Take the 2-minute tour ×
Stack Overflow is a question and answer site for professional and enthusiast programmers. It's 100% free, no registration required.

I am trying to share this URL from my app on Facebook: http://www.example.com/#!v;id=NH1NlYov3bKJ

However, it is automatically replaced by: http://www.example.com/?_escaped_fragment_=v%3Bid%3DNH1NlYov3bKJ

This URL is wrong and it is not retrieven the right title, description and pictures from the webpage. What can I do? Thanks

share|improve this question
1  
See developers.google.com/webmasters/ajax-crawling/docs/… –  user166390 Feb 14 '13 at 17:06

4 Answers 4

up vote 4 down vote accepted

Why does your URL contains the sequence #!? Can you change it? Because ajax content is not crawlable, the sequence is part of the (Google) specification to make this content crawlable, and most of the internet big fishes are using it by now.

How does it works? Lets say you have a url like www.example.com/folder#!id=4. It means some content of the url is delivered by ajax, and it depends of the information id=4, called hash. The Google crawler will try to read the page www.example.com/folder?_escaped_fragment_=id=4 instead, where, according to the specification, the crawler expects to find a no ajax version of the same page.

I don't like it at all, but it works, and that is why Twitter, Facebook, Groveshark and a lot of other big fishes are using the specification. So when you share a grooveshark song in the facebook (a 100% ajax page), facebook knows where to find the non ajax version of the same page. But because of that Facebook is also trying to change your urls.

share|improve this answer

Stop using #! or handle escaped-fragment queries as per Google's guidelines.


See Google's "Full Specification" for Webmasters:

Each URL that contains a hash fragment beginning with the exclamation mark is considered a #! URL. Note that any URL may contain at most one hash fragment. Each pretty (#!) URL has a corresponding ugly (_escaped_fragment_) URL, which is derived with the following steps:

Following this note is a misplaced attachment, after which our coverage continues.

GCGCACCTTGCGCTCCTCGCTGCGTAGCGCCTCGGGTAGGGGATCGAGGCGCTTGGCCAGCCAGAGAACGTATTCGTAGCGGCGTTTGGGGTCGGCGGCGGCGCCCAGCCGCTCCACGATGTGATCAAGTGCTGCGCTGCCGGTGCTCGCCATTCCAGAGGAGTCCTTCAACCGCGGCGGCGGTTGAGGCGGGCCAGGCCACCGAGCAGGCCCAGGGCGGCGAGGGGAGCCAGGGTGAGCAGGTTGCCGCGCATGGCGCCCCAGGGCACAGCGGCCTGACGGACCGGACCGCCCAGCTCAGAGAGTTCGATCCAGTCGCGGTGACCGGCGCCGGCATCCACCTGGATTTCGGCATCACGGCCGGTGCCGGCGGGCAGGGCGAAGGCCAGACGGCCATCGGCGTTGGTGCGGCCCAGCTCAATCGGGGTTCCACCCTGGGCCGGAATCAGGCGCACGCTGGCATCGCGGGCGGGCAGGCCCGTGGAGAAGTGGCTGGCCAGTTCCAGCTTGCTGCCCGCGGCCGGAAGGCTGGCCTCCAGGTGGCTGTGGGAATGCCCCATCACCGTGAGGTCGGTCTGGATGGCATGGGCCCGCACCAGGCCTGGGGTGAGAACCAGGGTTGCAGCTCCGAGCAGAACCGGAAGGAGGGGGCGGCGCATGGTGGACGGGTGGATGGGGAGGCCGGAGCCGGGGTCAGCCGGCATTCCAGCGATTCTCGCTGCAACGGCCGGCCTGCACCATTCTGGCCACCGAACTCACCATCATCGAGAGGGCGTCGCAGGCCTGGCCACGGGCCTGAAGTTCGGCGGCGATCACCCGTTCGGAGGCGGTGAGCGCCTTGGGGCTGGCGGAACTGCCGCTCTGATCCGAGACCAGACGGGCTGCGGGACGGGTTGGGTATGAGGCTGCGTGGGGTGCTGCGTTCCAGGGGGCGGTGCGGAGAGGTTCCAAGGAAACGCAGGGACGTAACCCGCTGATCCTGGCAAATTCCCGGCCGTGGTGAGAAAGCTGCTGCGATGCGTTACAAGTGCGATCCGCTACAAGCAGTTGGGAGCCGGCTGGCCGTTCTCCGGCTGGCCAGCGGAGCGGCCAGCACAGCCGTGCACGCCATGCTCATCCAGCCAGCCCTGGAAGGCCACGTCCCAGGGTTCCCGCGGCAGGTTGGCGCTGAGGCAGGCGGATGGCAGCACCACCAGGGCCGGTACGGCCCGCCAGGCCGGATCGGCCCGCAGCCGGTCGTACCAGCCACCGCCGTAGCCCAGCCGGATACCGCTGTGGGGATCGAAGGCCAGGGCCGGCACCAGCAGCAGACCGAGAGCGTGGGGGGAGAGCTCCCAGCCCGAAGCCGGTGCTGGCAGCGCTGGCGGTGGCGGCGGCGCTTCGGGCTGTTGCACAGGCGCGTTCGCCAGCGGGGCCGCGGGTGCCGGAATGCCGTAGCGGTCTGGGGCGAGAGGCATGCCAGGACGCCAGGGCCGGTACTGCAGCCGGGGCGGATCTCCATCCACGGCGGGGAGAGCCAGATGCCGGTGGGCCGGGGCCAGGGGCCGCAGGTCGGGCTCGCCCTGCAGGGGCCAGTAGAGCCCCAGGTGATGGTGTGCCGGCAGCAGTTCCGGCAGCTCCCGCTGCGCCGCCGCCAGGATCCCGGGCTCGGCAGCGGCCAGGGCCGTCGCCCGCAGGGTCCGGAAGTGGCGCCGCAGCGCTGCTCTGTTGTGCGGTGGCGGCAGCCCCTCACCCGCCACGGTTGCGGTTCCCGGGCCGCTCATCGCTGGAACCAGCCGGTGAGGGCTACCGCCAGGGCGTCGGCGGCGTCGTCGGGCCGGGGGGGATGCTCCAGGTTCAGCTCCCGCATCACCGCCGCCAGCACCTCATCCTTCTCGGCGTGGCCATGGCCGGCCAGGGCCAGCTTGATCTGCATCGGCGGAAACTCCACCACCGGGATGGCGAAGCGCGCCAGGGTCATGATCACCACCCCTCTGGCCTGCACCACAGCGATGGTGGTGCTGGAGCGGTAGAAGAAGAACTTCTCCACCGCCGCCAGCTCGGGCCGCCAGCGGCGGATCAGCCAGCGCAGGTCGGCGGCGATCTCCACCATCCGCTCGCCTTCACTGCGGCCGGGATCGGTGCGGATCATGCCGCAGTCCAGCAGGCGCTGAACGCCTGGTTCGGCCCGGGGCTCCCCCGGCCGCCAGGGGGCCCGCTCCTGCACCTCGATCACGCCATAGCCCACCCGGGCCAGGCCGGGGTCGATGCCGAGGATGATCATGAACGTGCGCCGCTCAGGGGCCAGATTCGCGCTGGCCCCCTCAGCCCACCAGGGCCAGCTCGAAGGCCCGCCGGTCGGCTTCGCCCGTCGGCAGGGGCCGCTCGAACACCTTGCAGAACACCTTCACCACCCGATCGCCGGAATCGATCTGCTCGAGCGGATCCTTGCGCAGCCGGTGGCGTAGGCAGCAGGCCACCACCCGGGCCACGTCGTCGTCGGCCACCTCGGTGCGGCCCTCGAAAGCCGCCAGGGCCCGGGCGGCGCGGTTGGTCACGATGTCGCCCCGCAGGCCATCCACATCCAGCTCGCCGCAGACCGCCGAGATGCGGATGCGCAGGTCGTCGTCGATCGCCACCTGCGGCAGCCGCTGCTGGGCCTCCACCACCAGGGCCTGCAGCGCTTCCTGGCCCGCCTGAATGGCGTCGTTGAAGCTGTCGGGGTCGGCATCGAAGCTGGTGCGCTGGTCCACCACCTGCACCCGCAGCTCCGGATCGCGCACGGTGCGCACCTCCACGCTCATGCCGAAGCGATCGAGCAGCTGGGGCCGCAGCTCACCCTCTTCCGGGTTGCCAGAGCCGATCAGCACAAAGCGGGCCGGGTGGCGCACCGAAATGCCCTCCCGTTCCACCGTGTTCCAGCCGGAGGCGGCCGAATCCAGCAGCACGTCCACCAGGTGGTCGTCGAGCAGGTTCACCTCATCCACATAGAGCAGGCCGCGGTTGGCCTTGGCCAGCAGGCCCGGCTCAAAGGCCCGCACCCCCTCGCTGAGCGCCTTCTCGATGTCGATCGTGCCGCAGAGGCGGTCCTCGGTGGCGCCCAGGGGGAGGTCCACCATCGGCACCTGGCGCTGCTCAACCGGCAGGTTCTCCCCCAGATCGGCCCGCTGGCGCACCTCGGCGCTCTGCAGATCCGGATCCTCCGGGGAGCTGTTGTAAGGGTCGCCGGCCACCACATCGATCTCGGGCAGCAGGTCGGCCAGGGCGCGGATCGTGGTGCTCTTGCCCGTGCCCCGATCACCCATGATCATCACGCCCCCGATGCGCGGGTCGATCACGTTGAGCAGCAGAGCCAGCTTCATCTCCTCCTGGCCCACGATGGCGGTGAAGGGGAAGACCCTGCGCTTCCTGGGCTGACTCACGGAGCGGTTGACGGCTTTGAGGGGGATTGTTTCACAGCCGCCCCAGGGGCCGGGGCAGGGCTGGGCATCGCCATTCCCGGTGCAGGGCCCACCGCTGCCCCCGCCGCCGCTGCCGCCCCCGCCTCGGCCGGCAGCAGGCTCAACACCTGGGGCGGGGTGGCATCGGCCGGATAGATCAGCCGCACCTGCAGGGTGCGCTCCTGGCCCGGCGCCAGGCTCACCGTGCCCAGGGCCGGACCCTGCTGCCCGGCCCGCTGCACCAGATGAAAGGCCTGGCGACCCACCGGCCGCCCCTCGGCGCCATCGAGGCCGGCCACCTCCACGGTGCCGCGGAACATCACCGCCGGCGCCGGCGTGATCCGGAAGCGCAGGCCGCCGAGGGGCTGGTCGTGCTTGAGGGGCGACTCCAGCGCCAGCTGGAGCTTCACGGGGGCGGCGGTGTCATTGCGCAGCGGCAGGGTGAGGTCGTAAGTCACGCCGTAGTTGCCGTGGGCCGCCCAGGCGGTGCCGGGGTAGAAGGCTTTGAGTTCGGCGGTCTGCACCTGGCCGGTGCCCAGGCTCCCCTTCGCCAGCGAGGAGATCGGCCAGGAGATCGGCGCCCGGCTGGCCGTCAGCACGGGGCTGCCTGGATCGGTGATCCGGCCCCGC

• The hash fragment becomes part of the query parameters.
  • The hash fragment is indicated in the query parameters by preceding it with _escaped_fragment_=
  • Some characters are escaped when the hash fragment becomes part of the query parameters. These characters are listed below.
  • All other parts of the URL (host, port, path, existing query parameters, and so on) remain unchanged.

In this case, Facebook is doing this pretty-to-ugly (or client-dynamic-to-crawlable) step initially. Remember, the _escaped_fragment_ form should result in a repeatable snapshot.

share|improve this answer

Hacky I know, but I'm about to use .htaccess and mod_rewrite to catch _escaped_fragement_ urls. In my case this is because I've made a pure .html/.js single-page webapp and I need to catch when a search engine wants a snapshot, but you could use the same tech to rewrite the ugly _escaped_fragment_ into the right format for your site.

share|improve this answer

One other idea would be to push the correct url through a shortcut service before you share it, such as http://goo.gl/

share|improve this answer

Your Answer

 
discard

By posting your answer, you agree to the privacy policy and terms of service.

Not the answer you're looking for? Browse other questions tagged or ask your own question.